Scottish National Dictionary (1700–)

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LADDIE, n. Also laddy, lauddie; loddy (em.Sc. 1920 J. Black Airtin Hame 25); luddie (Fif. 1952 B. Holman Diamond Panes 115); lathie (Ags. 1891 Barrie Little Minister iii., Ags. 1960); lawthie (Ags. 1895 Caledonia I. 433); and, with alternative dim. endings, laddock(ie), laddikie. A dim. form of Lad, q.v., in various usages. [′lɑ(:)di, ′l(:)dɪ, ‡Ags. + l:ðe]

1. As in Eng., a boy, a youth, gen. in his earlier years, and usu. referring to one of any age from babyhood to the end of his schooldays; sometimes a male infant, a baby son; a chap, fellow. Gen.(exc. I.)Sc., usu. with familiar or affectionate force. Deriv. ¶laddier, one who is fond of boys. s.Sc. 1768 Letters Mrs Cockburn (1900) 74:
I am grown a laddier. I hate any man that's above sixteen.
Edb. 1772 Fergusson Poems (S.T.S.) II. 71:
I trou, my mettl'd Louden lathie, Auld farran birky I maun ca' thee.
Lnk. a.1779 D. Graham Writings (1883) II. 136:
Our Jock wha wis a little gabby gaun laddock, cry'd ay, mither mither.
Ayr. 1789 Burns To Dr Blacklock vi.:
I hae a wife and twa wee laddies.
Rnf. 1870 J. Nicholson Idylls 50:
When I was a laddie langsyne at the schule.
Bnff. 1872 W. Philip It 'ill a' come Richt 29:
We've been able to . . . get eddycation for the lathie.
Ags. 1890 A. Lowson John Guidfollow 57:
A gey guid-lookin' bit laddikie aboot saxteen years auld, dressed like a common ghillie.
Kcd. 1900 W. Gairdner Glengoyne I. 19:
You were a bit royt loon and fond o' tricks like the lave o' the lathies.
s.Sc. 1926 H. M'Diarmid Penny Wheep 37:
And I've a bonnie laddie noo And breists for him to sook.

Freq. attrib. as in laddie-bairn, a male child, laddie-band, laddie-days, laddie-herd, laddie-loon, a youth, laddie wean, laddie-years; deriv. laddiehood, and reduplic. comb. laddie-paddie, boyish, puerile. Ayr. 1821 Galt Annals xvii.:
Every laddie wean in the parish attended them to the field.
Edb. 1856 J. Ballantine Poems 196:
Ah! weel I mind his laddie days.
m.Lth. 1870 J. Lauder Warblings 34:
Laddiehood life's joyful dawnin'.
Ags. 1886 Arbroath Guide (26 June):
Nae far awa' a laddie loon Was waitin' on her.
Ags. 1886 Brechin Advertiser (2 Nov.):
Naething wid sair 'im but to stop at Forfar an' pay a veesit till an auld laddie-paddie acquantance o' his.
Per. 1888 R. Ford Glentoddy 24:
A wife wi' a widden leg, an hauf a dizzen o' laddie bairns.
Knr. 1891 H. Haliburton Ochil Idylls 92:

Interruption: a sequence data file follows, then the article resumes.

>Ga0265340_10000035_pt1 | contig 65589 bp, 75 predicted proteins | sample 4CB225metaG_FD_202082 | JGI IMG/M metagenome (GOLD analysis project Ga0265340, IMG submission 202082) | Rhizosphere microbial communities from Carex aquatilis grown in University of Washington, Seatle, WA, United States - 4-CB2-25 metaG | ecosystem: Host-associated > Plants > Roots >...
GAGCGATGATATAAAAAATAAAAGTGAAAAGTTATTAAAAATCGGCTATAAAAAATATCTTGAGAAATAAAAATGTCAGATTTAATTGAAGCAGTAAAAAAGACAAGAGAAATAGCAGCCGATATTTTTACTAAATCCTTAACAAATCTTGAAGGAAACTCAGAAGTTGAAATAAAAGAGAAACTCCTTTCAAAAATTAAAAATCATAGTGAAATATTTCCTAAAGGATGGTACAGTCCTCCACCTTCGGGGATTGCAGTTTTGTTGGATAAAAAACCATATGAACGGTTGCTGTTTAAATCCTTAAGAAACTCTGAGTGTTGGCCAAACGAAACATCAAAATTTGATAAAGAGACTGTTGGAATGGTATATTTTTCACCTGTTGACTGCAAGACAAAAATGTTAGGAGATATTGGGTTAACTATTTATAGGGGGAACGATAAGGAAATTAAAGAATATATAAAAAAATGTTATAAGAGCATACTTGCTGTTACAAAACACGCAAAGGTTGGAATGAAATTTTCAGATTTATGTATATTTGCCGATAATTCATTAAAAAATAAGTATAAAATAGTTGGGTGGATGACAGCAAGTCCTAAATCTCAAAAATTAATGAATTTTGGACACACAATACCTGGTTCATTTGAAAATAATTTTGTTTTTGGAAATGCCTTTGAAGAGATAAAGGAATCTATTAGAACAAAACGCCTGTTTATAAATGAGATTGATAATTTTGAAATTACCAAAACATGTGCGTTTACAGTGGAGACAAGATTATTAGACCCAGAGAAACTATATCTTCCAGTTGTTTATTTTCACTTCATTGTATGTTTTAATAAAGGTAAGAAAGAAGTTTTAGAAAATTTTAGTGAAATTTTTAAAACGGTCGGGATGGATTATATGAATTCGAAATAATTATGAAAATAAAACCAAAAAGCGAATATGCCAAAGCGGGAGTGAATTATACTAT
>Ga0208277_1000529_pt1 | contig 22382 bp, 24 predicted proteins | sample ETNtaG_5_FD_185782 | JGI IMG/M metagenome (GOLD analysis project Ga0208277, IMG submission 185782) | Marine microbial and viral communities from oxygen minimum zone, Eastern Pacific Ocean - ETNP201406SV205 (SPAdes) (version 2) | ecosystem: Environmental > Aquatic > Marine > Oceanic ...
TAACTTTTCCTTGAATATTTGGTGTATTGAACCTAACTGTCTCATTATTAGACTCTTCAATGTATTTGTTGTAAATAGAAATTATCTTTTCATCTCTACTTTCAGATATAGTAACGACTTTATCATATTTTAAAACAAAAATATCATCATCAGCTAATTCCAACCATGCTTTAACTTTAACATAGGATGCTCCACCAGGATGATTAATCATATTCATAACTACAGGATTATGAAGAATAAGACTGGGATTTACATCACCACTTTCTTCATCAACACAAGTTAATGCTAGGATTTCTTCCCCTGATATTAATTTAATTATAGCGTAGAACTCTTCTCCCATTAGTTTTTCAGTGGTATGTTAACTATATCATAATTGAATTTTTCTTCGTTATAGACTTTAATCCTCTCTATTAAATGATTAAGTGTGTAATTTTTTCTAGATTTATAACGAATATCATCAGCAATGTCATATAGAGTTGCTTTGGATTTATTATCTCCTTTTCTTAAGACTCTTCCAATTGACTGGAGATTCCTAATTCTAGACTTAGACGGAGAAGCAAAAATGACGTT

An' oor wee laddie-herd — he rins Skeer nakit.
Per. 1893 Harp Per. (Ford) 352:
I love to be thus backward cast To laddiehood in heart.
Ags. 1894 J. B. Salmond My Man Sandy (1899) vi.:
Feech! I wudna be dodled wi' them; juist a lot o' laddie-paddie buff.
e.Lth. 1896 J. Lumsden Battle Dunbar 183:
And of a valiant laddie-band I chosen was the King to be.
Lnk. 1923 G. Rae 'Mang Lowland Hills 29:
A mither canna thole the seein' Laddie years like lichtnin' fleein'.
Fif. 1938 St Andrews Cit. (29 Jan.) 3:
I spent my laddie days in Ayr.

2. In the riding festivities of Kelso: the leading male rider who acts as standard-bearer. Cf. Lad, n., 8. Rxb. 1937 Scotsman (19 July):
The first “Kelsae Laddie,” was accorded a rousing reception as he rode on horseback at the head of the procession waving the beautiful burgh standard.
Rxb. 1956 Scotsman (7 April) 6:
Installed this year's Kelsae Laddie at a ceremony in the Town Square last night. The new Laddie is a baker at Morebattle.

3. A male sweetheart, a boy-friend. See Lad, n. Sc. 1728 Ramsay Poems (S.T.S.) II. 81:
O my bonny, bonny Highland Laddie, My handsome charming Highland Laddie.
Ayr. a.1796 Burns There was a Bonie Lass i.:
There was a bonie lass, and a bonie, bonie lass, And she loed her bonie laddie dear.
Abd. 1809 J. Skinner Amusements 89:
Saw ye e'er a lawland lassie Happy in her lawland laddie?

4. Any contrivance used as a substitute for a young assistant by a person working single-handed: e.g. a bar of wood used by carters to tighten the bang-chain (see Bang, n.3) in securing a load (Per. 1960); a curved piece of wood fitted with hooks and suspended from a rope to hold the mouths of sacks open while being filled and to help to raise them, used by millers, etc. (e.Lth. 1954).

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"Laddie n.". Dictionary of the Scots Language. 2004. Scottish Language Dictionaries Ltd. Accessed 12 May 2021 <>



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